I need to clean my kitchen's oven really well. It is electric, has a "grill" element on top, and a fan behind a grating which, apparently, cannot be removed. I tried with the spray products for ovens but I cannot reach every part of it, and I always have the sensation that I'm not cleaning, I'm just detaching oil but even after removing it with paper and cleaning more with alcohol, the oven stays oily anyway.

Do you have any hint on how to clean it as close as brand new, and what are the precautions to keep (if any) in order not to ruin the grill element ?

  • 1
    Is this home improvement related?
    – Vitalik
    Aug 9, 2010 at 23:35

5 Answers 5

  1. Don't use alcohol to clean an oven.

  2. If your oven has a "self cleaning" mode, try that. It basically puts the oven on full blast (2-3x the normal baking temperature) and "burns" all of the crud out. Sometimes there will be some charred stuff behind that you have to wipe out after it is done (see #3). Because of the extreme temperatures involved, there is usually a safety latch on the oven door to lock out the self cleaning mode.

  3. Use oven cleaning spray. Easy-Off is the most popular example of this. You spray it on, wait a few hours, and then wipe it out with a damp sponge (follow the instructions). All of the crud in your oven will turn into a brown sludge that just wipes away. Be warned, oven cleaners are extremely caustic. Use rubber gloves, and don't rub your eyes while you are working. The fumes are nasty too. They have newer low-odor ones, but they can still make you gag.

Option #3 will make your oven look shiny and clean. However, it takes a lot of manual labor to get it looking good. Might take more than one cleaning session.

  • If the oven is half decent and not too old, it likely does have self-cleaning mode. If it does -- use it. All the organic stuff literally burns away. Note: since this does involve burning, the process can cause lots of smoke which can trip fire alarms. Make sure that the area is well ventilated.
    – user76
    Aug 3, 2010 at 3:04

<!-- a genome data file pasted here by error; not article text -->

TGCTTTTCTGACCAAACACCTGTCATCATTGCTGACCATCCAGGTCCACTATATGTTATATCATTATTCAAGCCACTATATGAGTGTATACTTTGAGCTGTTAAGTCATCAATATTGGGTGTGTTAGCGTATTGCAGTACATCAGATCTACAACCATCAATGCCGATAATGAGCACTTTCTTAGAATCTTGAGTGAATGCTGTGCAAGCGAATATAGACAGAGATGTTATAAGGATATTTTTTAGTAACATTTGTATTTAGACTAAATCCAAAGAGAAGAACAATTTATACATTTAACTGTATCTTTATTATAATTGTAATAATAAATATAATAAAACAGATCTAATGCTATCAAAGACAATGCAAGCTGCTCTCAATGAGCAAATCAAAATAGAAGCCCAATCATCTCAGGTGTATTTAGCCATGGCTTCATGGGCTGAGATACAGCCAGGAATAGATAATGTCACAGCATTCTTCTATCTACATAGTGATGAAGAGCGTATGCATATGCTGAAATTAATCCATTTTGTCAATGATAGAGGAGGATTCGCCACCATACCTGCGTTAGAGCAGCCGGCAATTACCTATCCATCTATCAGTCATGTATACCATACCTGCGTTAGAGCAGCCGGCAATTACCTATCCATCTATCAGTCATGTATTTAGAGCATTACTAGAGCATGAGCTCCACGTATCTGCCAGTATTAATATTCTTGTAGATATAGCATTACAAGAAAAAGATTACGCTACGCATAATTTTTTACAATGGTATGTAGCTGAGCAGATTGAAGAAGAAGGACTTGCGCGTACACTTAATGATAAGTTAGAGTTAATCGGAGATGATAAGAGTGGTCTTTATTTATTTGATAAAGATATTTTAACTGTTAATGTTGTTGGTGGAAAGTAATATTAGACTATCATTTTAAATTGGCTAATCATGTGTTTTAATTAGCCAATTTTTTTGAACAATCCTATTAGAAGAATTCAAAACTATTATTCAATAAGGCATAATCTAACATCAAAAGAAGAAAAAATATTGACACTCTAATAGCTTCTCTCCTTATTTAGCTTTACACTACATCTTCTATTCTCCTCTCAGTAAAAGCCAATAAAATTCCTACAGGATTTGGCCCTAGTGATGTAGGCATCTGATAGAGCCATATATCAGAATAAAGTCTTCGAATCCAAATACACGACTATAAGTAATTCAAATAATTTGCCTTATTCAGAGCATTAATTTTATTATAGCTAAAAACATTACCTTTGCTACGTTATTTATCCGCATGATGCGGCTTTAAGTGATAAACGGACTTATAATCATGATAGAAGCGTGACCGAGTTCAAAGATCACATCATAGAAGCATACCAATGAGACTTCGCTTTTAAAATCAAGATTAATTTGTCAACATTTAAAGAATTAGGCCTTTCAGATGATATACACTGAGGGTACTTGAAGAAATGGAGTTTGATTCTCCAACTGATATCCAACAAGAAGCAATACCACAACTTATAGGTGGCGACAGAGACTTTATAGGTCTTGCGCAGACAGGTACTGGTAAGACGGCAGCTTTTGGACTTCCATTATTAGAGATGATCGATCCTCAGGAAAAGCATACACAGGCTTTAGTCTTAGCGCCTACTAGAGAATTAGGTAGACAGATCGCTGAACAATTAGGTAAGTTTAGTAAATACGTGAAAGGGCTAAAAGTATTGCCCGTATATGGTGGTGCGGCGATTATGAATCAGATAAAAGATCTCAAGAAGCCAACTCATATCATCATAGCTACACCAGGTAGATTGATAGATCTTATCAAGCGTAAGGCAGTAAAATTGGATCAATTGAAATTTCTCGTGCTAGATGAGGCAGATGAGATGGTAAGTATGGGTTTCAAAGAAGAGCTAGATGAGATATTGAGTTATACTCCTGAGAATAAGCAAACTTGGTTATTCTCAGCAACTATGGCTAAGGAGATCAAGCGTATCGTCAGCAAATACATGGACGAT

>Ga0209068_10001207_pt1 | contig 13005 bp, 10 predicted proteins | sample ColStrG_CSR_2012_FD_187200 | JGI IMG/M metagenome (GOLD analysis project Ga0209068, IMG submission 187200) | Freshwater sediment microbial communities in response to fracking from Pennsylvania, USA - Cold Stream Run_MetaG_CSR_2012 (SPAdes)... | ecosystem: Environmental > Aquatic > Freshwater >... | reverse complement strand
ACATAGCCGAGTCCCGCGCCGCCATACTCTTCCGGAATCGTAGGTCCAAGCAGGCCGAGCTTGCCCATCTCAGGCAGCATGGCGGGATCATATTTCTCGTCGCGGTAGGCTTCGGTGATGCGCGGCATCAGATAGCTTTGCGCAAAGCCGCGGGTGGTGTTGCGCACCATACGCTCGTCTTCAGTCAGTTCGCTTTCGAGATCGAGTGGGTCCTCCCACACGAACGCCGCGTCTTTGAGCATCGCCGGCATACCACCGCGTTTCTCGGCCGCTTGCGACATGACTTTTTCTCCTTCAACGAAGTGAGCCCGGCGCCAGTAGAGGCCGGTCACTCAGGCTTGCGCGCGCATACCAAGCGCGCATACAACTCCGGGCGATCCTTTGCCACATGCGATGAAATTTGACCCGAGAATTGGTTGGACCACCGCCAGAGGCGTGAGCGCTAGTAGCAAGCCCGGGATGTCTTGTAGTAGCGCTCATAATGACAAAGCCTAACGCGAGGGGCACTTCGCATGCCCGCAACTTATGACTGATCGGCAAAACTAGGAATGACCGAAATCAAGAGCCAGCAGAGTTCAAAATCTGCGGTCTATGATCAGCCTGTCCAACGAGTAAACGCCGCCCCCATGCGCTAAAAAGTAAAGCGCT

• Out of curiosity - which is more environmentally friendly? A self cleaning oven requires more energy, but cleaning spray may contain many unpleasant chemicals - any thoughts on this?
    – teabot
    Aug 5, 2010 at 7:00

Easy Off is a great product for cleaning the oven - but if you're sensitive to chemicals I'd use a respirator and gloves. (That's what I do)

  • Easy Off uses a caustic chemical to clean the oven. It works brilliantly, but I used it two weeks ago and even after following all the saftety instructions got a nasty chemical burn on my neck. I think it was worth it though, given the amount of time and effort it saved. Aug 2, 2010 at 3:19
  • How did you burn your neck? Did it drip on you while you were scrubbing? Aug 2, 2010 at 21:17
  • @msemack, I'm honestly not sure. I can only assume I got some on my gloves and then touched my neck. Although yeah it might have dripped, because I had to shove my head right inside the oven to get to some spaces, and the directions tell you to do the sides and roof first! Aug 3, 2010 at 6:12

Alcohol isn't the best solvent for grease. You're better off using dish soap in water.

A toothbrush is handy for cleaning hard to reach crevices and grates.

I'm surprised the grate doesn't come off. Look for clips along the edge (feel with a shim), and gently try to pry it off from the edge: many are just a friction fit. You can try calling an appliance parts store with your brand and model: they'll have a manual so can tell you how to get the grate off.

  • You might also be able to pull up a manual for the oven by searching online (unless it is really old). Aug 2, 2010 at 21:22

Have you checked whether it has a self-cleaning mode? It can help burn off spots that you're not able to scrub off.


To remove grease, I use vinegar. I keep a spray bottle of it handy. Many people dilute 50/50 with water, but I don't.

To remove burnt-on food, I use baking soda and water. It has to be really black, not brown. The baking soda reacts with the black stuff and flakes it off.

To spot-clean, I mix a paste and keep it moist for a day.

If the whole oven is dirty, I mix a few tablespoons of baking soda in a spray bottle of water. A couple times each day, in a clean oven, I spray it on all surfaces lightly. Not enough to bead up and drip, but just enough to keep everything moist and get baking soda everywhere.

Then when I'm ready, I spray with vinegar and wipe. It reacts with the baking soda and breaks things up. It also cuts the grease.

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